Using those parameters which demonstrated differences between responders and non-responders we performed a LOOCV to determine whether the overall size of this effect on these parameters could significantly predict the treatment response status. Examination of all MDD patients resulted in an out-of-samples correlation between the predicted and observed response status of r = 0.33, p < 0.001 (Fig. 3A). We then examined whether the accuracy of this prediction differed between the two treatment arms. Subsequent analyses for these groups separately revealed a correlation of r = 0.12, p = 0.195 for the CBT and fluoxetine group (Fig. 3B) and r = 0.48, p < 0.001 for the CBT and placebo group (Fig. 3C). This indicated that while these parameters could be used to significantly predict treatment response status across all MDD participants above chance, the accuracy of this effect was largely driven by those in the CBT and placebo group.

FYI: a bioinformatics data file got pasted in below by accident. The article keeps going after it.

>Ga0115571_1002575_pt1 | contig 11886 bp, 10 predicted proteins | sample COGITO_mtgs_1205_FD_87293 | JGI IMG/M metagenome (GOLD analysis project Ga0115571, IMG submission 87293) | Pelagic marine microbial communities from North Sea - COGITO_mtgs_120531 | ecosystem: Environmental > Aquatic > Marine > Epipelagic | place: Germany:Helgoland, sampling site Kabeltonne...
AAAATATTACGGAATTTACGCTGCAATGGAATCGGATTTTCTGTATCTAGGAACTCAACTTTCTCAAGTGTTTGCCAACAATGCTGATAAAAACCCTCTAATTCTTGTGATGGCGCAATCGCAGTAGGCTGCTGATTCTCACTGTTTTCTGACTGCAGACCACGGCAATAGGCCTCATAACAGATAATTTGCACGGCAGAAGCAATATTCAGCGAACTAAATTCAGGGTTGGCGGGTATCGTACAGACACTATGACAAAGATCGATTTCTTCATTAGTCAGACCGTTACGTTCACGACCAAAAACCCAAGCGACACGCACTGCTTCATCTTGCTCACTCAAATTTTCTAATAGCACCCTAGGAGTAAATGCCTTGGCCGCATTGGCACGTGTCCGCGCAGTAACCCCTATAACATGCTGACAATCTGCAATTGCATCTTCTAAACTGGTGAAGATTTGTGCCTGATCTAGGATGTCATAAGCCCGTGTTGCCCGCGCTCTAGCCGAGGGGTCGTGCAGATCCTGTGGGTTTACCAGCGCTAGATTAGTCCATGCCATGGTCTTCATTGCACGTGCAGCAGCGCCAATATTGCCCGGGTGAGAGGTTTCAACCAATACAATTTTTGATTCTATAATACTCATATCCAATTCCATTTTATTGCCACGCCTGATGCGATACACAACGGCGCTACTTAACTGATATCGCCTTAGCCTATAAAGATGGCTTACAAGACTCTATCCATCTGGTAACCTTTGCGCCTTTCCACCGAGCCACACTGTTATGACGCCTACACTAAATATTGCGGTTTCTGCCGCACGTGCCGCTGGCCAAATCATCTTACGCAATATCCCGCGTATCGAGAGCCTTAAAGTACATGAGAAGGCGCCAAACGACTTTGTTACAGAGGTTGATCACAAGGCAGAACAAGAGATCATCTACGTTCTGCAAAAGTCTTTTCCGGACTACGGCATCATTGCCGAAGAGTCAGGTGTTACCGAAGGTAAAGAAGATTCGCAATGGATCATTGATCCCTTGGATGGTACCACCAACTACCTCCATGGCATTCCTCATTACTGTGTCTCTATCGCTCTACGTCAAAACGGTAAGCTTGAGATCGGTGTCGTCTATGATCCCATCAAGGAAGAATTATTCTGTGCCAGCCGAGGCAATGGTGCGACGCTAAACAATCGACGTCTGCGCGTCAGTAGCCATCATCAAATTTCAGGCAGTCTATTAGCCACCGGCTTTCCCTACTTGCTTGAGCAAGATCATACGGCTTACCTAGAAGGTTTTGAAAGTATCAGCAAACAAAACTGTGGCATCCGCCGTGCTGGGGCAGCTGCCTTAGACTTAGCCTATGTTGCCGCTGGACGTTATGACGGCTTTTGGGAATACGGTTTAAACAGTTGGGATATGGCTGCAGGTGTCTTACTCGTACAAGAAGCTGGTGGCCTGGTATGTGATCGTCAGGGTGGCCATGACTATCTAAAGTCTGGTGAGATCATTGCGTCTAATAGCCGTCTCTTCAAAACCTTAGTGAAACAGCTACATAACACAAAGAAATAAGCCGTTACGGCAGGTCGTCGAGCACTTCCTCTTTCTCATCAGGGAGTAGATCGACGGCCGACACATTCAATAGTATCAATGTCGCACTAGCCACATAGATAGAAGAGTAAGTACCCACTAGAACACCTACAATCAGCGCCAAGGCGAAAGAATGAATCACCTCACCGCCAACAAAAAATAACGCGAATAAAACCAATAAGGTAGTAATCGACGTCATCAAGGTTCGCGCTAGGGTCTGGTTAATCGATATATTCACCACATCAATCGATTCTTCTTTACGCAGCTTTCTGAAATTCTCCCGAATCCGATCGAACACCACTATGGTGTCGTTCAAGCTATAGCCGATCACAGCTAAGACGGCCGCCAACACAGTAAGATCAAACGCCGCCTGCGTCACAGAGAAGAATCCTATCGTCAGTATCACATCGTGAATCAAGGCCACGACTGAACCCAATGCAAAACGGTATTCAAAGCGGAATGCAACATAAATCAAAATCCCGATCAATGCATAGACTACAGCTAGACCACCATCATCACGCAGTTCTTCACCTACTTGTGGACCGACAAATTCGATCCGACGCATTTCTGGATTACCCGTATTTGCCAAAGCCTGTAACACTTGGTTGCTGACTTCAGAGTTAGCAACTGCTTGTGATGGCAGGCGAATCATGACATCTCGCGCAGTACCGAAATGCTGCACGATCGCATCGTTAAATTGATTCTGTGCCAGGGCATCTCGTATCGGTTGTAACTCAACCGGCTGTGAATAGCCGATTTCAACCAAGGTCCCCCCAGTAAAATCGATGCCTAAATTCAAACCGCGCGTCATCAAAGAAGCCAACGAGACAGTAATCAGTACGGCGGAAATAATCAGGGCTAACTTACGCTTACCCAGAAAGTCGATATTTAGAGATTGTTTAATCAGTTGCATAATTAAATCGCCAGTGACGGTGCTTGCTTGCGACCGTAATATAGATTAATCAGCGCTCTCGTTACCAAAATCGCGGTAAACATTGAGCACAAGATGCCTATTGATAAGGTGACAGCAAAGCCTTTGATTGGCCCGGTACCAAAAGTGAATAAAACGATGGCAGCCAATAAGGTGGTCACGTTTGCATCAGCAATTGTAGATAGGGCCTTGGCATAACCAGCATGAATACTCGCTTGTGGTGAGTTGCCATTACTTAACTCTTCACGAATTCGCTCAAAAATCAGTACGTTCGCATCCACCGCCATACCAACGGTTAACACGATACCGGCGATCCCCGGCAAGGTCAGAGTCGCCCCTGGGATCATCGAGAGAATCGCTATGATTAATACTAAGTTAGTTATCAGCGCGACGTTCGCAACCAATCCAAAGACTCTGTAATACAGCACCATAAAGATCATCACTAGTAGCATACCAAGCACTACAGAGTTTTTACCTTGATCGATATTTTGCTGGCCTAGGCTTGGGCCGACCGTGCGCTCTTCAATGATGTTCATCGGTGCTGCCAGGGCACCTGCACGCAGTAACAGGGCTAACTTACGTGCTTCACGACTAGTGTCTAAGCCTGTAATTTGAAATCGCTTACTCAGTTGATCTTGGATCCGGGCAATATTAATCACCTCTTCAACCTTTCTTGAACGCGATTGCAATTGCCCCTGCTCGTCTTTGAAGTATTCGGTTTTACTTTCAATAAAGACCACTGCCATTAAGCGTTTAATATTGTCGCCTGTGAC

Fig. 3: Leave-one-out cross-validation predicting response following treatment for depressed patients.
figure 3

Left: The out-of-samples estimated of the (mean-centered) treatment response status (whether after treatment individuals had a MADRS reduction ≥ 50%) with 90% credible interval (shaded area). Right: The correlation between observed scores and the expected values for each individual. For (A) both treatment arms, (B) only those treated with CBT and fluoxetine, and (C) only those treated with CBT and a placebo.